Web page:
Tunisia will hold a presidential election Oct. 23, not July 24 as planned, because conditions are not yet right, the prime minister said Wednesday.
The vote — the first in the fledgling North African democracy since the ouster of autocratic president Zine El Abidine Ben Ali — would have been impractical in July because of technical hitches, such as nearly 400,000 Tunisians lacking voter cards, officials said, the FT reports.
The popular uprising in Tunisia sparked pro-democracy revolts around the Middle East, and the success or failure of elections in Tunisia would send a strong signal to other nations in the region, writes the AP.
"The world is watching us. Tunisia today has an extraordinary image because its revolution happened peacefully, without weapons," Prime Minister Beji Caid Essebsi reportedly said.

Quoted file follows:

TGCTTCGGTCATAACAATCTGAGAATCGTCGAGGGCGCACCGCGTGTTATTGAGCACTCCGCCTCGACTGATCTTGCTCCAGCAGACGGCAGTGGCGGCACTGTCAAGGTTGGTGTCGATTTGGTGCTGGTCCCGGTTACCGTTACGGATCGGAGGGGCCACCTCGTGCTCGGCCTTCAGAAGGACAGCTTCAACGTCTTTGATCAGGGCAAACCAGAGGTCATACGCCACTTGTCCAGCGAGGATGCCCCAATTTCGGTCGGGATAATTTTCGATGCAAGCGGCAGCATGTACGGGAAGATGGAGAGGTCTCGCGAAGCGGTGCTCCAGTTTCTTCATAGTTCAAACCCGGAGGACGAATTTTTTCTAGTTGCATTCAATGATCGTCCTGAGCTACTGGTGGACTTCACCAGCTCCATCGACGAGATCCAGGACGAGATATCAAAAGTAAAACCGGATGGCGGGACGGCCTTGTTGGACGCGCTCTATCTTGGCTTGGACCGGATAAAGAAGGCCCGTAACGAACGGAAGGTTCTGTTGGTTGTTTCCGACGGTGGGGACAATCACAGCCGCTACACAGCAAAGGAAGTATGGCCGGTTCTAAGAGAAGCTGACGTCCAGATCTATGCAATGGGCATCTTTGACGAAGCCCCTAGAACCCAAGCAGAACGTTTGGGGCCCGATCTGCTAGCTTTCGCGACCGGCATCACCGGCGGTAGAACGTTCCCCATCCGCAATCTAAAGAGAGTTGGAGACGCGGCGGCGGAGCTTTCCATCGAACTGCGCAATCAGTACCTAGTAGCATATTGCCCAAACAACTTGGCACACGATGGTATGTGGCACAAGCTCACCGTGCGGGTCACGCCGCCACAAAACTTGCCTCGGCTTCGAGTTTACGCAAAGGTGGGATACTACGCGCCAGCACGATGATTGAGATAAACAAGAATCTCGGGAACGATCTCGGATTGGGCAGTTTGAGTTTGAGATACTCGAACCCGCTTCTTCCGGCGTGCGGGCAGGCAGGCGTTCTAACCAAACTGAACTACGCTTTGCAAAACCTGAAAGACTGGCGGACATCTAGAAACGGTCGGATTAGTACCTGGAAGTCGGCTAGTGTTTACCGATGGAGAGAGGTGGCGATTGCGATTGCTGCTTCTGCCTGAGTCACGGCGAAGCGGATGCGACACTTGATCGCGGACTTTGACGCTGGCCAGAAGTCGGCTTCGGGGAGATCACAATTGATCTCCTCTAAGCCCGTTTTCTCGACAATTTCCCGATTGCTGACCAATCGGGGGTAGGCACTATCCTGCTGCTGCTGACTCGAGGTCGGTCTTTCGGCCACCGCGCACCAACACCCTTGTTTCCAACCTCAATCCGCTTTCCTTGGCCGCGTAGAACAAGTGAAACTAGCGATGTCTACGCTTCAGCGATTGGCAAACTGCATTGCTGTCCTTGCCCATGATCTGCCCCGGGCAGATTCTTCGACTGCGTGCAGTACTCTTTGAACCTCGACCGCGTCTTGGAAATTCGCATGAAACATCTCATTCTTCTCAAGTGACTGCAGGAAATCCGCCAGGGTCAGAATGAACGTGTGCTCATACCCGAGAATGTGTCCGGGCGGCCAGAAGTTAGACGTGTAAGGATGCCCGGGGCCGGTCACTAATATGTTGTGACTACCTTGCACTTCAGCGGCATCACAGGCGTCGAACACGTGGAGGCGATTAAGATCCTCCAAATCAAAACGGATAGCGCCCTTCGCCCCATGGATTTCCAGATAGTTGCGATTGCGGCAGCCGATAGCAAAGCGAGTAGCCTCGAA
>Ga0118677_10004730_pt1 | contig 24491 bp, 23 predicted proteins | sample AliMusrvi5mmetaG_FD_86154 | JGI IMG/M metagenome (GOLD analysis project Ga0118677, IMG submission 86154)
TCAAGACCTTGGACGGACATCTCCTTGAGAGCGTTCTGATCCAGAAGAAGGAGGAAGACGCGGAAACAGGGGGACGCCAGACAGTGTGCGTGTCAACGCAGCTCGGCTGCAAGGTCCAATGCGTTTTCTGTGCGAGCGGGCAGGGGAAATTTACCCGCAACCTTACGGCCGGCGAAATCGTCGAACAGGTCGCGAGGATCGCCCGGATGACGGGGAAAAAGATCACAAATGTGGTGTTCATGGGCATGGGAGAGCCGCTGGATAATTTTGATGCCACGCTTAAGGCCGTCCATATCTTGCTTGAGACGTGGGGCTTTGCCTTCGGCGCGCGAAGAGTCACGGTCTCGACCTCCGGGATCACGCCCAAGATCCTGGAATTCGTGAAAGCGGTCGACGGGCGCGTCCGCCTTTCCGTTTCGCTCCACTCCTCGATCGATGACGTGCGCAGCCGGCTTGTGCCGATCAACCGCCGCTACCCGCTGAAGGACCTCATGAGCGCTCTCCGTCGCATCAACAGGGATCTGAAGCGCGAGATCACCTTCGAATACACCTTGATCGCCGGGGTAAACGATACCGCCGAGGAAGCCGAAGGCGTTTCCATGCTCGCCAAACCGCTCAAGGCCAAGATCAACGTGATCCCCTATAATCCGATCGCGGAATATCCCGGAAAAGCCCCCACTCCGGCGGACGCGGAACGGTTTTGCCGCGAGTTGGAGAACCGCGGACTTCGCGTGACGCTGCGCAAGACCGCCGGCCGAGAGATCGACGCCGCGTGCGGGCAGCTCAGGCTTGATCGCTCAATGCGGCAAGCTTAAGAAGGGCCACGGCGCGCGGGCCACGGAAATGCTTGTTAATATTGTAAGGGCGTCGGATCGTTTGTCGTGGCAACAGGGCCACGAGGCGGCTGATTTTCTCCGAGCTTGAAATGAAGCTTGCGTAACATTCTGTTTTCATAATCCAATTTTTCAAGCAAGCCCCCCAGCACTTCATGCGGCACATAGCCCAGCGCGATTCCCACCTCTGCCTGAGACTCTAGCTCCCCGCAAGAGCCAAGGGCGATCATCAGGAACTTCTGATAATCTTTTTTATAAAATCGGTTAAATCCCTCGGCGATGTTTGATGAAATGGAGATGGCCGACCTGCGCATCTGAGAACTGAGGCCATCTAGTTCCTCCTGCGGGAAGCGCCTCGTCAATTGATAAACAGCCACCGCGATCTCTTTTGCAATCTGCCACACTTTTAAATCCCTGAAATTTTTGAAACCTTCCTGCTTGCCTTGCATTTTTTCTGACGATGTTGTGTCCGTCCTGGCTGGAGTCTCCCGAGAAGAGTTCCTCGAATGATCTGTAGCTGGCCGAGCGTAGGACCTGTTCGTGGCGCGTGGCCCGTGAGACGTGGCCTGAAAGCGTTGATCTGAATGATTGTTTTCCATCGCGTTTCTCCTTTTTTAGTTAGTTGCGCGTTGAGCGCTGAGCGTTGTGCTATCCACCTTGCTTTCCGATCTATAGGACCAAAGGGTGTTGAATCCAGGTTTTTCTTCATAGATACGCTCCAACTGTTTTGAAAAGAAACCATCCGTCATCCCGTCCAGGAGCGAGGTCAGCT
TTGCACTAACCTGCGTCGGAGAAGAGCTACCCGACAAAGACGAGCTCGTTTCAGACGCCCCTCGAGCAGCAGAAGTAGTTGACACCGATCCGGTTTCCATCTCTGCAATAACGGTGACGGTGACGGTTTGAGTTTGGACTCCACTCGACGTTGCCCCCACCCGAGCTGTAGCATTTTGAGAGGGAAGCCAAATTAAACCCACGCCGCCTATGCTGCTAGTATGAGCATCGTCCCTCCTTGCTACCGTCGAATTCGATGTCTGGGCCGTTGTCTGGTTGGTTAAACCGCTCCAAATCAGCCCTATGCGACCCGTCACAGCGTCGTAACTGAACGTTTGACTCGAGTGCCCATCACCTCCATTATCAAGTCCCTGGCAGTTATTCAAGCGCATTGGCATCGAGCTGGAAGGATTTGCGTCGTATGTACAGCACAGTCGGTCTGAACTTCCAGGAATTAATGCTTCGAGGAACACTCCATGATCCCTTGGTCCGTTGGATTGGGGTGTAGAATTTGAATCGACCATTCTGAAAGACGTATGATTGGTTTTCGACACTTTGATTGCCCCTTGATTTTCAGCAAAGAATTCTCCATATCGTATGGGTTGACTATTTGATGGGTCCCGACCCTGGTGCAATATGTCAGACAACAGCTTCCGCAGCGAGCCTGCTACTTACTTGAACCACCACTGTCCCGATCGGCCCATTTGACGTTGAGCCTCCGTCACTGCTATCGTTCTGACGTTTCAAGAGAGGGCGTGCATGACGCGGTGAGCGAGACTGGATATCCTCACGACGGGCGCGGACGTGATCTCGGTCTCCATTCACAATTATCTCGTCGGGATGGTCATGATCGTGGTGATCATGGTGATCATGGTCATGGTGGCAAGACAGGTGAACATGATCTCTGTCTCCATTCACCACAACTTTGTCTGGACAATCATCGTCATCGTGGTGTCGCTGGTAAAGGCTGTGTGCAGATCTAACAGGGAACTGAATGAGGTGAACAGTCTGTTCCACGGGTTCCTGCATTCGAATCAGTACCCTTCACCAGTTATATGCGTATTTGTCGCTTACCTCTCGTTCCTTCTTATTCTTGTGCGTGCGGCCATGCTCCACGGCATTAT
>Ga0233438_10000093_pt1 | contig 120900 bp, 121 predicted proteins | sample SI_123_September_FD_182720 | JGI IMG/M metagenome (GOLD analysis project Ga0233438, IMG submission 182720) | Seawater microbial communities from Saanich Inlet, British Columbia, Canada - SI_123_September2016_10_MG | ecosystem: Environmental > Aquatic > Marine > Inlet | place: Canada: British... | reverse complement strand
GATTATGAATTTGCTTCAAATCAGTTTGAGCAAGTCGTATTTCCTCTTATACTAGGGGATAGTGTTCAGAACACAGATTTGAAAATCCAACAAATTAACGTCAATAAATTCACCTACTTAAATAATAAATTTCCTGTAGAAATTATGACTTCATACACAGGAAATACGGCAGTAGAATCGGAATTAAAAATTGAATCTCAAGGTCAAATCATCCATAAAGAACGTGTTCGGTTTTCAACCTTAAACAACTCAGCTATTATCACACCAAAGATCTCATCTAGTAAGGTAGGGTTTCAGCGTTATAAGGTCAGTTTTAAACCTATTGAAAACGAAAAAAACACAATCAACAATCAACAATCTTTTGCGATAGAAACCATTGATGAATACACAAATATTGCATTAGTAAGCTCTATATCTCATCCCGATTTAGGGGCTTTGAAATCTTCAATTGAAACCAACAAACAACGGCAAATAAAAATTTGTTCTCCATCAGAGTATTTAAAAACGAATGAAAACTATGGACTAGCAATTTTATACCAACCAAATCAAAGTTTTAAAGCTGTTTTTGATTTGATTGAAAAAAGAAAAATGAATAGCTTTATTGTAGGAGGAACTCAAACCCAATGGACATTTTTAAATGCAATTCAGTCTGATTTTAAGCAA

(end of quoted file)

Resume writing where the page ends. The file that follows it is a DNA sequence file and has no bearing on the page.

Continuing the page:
Referring to the fighting in Libya, Yemen and Syria, he added: "The wind of freedom has blown through other countries ... but we will be the only ones to succeed in putting into place a democratic government."
Opposition parties, fearful the government will renege on its efforts to ring in democracy and keen for political stability, have demanded an earlier date.
However, Essebsi told reporters in Tunis that: “The most important thing is the transparency of the elections. There are parties who disagreed with this ... but our mission is to hold elections that are free and transparent. We must protect the good name of the revolution.”
Under Ben Ali's 23-year-reign, a single party known as the RCD, now officially dissolved, controlled the country and opposition parties were largely symbolic, according to the AP.
The vote will be for a constituent assembly to write a new constitution that would pave the way for legislative and presidential elections.